46 Procedure Continued  Cooley clamps or peripheral debakey clamps available to clamp renal artery and any other arteries in close proximity to renal artery  Excise aneurysm  Repair with short piece of Hemashield graft material or just do simple closure of arterial defect with prolene suture  Remove clamps allowing release of blood to dispel air  Reversal of anticoagulated state with Protamine Sulfate by CRNA  Hemostasis achieved  Irrigate with antibiotic saline

47 Procedure Continued  Close retroperitoneum with 0 Vicryl on CT-1 tapered needle  Return bowel to anatomical position remove all packs, retractors  Initiate first count  Close peritoneum, fascia, and muscles as single or individual layer (surgeon choice) using nonabsorbable or absorbable suture  Perform final count  Close skin with subcuticular stitch or staples  Cleanse prep solution from skin  Dress per surgeon preference (telfa, 4x4s, ABD pads, tape)

48 Complications  Bleeding/hemorrhage  Impaired renal function  Infection

49 ENDOVASCULAR Repair Of Abdominal Aortic Aneurysm

50 Anatomy & Physiology of AAA An aneurysm refers to a bulge or balloon that forms in the wall of a blood vessel If an aneurysm forms in the part of the aorta that extends past the diaphragm, it is called an abdominal aortic aneurysm (AAA) Result of true or false aneurysm Over time, the vessel wall loses elasticity and the force of normal blood pressure in the aneurysm can lead to bursting or rupture of the vessel

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52 The abdominal aorta is the most common site for an aneurysm development The exact cause (AAA) is unknown Risks associated with AAA include: atherosclerosis (accumulation of fatty deposits on the vessel wall), hypertension, smoking, trauma to the arterial wall, infection, peripheral vascular disease, arteriosclerosis, and congenital defects of the artery wall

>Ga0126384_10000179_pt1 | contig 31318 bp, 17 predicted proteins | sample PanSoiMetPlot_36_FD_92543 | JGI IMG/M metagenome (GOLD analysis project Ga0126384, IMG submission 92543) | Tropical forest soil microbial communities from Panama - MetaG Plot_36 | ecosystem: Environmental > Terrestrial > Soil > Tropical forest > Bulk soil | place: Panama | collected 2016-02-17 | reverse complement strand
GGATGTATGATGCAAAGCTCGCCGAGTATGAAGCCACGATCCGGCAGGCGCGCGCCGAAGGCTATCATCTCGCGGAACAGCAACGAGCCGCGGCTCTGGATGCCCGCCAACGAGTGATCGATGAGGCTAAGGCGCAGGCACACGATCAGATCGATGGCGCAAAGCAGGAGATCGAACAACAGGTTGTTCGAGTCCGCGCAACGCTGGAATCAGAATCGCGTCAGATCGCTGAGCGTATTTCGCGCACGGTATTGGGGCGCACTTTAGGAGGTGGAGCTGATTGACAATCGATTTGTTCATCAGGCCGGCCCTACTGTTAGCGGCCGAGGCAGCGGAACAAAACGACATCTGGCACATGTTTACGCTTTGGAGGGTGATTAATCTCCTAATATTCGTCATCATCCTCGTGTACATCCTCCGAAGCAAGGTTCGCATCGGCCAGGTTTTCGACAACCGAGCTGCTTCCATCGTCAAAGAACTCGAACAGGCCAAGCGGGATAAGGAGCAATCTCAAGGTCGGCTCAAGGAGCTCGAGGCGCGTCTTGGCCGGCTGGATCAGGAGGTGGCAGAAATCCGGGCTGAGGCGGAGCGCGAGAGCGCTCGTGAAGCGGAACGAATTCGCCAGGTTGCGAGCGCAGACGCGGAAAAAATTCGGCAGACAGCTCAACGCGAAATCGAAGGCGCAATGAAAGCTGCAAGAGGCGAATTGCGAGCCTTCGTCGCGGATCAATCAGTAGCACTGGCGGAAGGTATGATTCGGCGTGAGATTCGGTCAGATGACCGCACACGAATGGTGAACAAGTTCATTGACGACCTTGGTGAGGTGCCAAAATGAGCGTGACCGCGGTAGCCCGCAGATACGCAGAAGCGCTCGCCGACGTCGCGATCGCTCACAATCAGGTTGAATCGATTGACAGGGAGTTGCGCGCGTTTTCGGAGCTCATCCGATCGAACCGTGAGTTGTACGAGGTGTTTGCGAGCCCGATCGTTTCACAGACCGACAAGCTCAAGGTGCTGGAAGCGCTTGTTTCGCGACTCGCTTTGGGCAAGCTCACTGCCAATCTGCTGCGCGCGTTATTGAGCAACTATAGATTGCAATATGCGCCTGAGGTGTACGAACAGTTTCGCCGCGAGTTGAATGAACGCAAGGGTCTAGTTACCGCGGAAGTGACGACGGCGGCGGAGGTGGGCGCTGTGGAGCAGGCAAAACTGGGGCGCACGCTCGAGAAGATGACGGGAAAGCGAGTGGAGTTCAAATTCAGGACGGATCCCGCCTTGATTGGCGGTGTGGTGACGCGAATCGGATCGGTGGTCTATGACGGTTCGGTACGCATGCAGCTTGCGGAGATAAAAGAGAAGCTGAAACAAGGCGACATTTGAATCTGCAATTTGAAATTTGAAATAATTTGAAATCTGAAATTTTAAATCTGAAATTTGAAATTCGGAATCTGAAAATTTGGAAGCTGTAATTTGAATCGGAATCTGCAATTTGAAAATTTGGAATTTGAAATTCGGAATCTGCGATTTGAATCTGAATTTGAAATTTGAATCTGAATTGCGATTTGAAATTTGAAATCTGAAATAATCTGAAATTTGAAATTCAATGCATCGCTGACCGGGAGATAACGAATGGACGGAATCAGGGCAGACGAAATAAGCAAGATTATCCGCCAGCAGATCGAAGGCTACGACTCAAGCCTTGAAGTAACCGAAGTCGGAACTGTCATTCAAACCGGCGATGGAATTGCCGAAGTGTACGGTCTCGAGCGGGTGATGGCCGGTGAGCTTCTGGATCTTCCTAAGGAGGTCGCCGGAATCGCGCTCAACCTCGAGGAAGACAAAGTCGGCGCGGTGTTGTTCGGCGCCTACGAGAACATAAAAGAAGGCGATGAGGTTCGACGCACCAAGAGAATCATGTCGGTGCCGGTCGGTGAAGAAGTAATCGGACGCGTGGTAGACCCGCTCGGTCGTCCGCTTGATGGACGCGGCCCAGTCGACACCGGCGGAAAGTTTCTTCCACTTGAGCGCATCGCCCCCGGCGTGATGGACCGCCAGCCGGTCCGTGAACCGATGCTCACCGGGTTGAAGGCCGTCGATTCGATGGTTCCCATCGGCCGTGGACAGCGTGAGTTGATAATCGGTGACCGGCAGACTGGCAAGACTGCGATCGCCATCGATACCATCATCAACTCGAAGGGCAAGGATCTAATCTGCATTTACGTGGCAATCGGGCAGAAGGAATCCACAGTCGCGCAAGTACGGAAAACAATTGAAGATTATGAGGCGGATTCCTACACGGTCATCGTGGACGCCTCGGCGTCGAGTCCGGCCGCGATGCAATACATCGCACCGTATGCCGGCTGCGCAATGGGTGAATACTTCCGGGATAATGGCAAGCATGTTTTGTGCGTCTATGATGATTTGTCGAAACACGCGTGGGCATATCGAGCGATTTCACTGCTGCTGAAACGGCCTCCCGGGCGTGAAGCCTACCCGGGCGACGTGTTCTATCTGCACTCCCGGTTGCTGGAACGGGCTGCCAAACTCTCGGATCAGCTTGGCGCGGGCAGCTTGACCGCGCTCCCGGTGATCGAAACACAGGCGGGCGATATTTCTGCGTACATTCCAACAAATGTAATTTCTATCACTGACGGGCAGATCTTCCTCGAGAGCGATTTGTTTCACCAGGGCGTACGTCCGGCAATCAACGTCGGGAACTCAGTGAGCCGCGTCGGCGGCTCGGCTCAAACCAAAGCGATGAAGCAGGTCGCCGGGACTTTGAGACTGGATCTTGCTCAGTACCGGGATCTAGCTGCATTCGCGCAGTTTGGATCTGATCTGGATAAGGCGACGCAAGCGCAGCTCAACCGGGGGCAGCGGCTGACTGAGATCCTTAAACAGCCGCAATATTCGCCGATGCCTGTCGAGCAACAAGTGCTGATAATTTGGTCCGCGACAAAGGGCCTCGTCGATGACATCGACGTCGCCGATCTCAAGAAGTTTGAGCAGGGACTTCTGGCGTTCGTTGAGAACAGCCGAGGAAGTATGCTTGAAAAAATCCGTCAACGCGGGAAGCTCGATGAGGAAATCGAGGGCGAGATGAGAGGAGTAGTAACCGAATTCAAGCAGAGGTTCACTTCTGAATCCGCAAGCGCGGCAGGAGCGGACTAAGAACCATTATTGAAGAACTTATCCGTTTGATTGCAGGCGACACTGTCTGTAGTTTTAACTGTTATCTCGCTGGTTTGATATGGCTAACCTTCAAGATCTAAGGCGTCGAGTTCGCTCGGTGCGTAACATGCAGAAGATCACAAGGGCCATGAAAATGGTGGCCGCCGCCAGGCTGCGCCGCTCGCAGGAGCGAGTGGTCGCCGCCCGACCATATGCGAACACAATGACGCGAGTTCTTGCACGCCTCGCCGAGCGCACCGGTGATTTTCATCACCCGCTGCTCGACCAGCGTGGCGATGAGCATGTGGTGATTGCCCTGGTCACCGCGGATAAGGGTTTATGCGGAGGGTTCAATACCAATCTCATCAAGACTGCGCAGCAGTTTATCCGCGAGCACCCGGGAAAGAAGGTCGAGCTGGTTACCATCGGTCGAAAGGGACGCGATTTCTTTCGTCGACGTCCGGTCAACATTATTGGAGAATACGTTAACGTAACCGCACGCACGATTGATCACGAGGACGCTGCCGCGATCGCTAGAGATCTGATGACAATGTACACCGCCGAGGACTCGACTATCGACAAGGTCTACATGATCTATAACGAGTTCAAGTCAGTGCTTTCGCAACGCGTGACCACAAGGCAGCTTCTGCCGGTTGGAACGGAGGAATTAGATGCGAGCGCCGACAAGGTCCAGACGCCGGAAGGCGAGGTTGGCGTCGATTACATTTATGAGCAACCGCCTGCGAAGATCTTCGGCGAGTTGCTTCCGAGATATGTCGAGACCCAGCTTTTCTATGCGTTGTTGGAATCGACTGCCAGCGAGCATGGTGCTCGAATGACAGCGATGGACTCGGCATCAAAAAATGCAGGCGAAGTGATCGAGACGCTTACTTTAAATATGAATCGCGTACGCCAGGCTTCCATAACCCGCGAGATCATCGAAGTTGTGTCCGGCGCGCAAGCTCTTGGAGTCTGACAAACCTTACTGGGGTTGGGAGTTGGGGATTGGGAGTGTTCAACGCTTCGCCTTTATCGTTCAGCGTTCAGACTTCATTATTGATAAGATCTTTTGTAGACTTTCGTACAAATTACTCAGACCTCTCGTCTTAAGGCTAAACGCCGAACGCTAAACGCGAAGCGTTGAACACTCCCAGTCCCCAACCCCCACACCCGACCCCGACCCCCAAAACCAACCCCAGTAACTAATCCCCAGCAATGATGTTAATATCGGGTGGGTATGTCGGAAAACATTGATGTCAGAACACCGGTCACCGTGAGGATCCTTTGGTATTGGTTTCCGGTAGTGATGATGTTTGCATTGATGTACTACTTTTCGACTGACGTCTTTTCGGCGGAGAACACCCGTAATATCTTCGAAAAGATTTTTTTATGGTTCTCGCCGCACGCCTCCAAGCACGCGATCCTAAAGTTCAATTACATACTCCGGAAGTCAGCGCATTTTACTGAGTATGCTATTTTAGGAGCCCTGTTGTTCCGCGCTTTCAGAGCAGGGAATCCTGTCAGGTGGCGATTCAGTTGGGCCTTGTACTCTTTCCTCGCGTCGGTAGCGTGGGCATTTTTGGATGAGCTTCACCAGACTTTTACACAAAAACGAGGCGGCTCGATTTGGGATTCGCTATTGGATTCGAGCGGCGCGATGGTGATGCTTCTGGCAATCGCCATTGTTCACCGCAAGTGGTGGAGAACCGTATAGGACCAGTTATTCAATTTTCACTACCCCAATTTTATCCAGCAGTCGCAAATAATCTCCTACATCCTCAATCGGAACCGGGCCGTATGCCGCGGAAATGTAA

53 Most AAA occur below the level of the renal artery and involve the bifurcation of the aorta as well as the proximal ends of the iliac arteries Stasis of blood can lead to thrombus formation along arterial wall Peripheral emboli can develop causing arterial insufficiency Once an aneurysm forms it often increases in size and consequently the chances of rupture also increase Aneurysm rupture can lead to hemorrhage and death

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55 Presentation of AAA Most patients present without a symptomatic pulsatile abdominal mass The aortic bifurcation is located just above the umbilicus An overlying mass (pancreas or stomach) may be mistaken for an AAA An abdominal bruit is nonspecific for a nonruptured aneurysm Patients with popliteal artery aneurysms have a high incidence of AAAs (25-50%).

56 Presentation of Ruptured AAA Ruptured may present in many ways Most typical presentation is abdominal or back pain with a pulsatile abdominal mass Symptoms may be vague and therefore overlooked Symptoms may include groin pain, syncope, paralysis, or flank mass The diagnosis may be confused with renal calculus, diverticulitis, incarcerated hernia, or lumbar spine disease

57 What is an Endovascular Stent Graft? A woven polyester tube externally supported by a tubular metal web that expands to a pre- established diameter when placed intra- luminally in the artery

58 Endovascular Repair Advantages: Significantly lower number of complications Fewer deaths Shorter hospital stay Disadvantages: Increase in health care costs Is manufacturer competitiveness currently that is slowly decreasing costs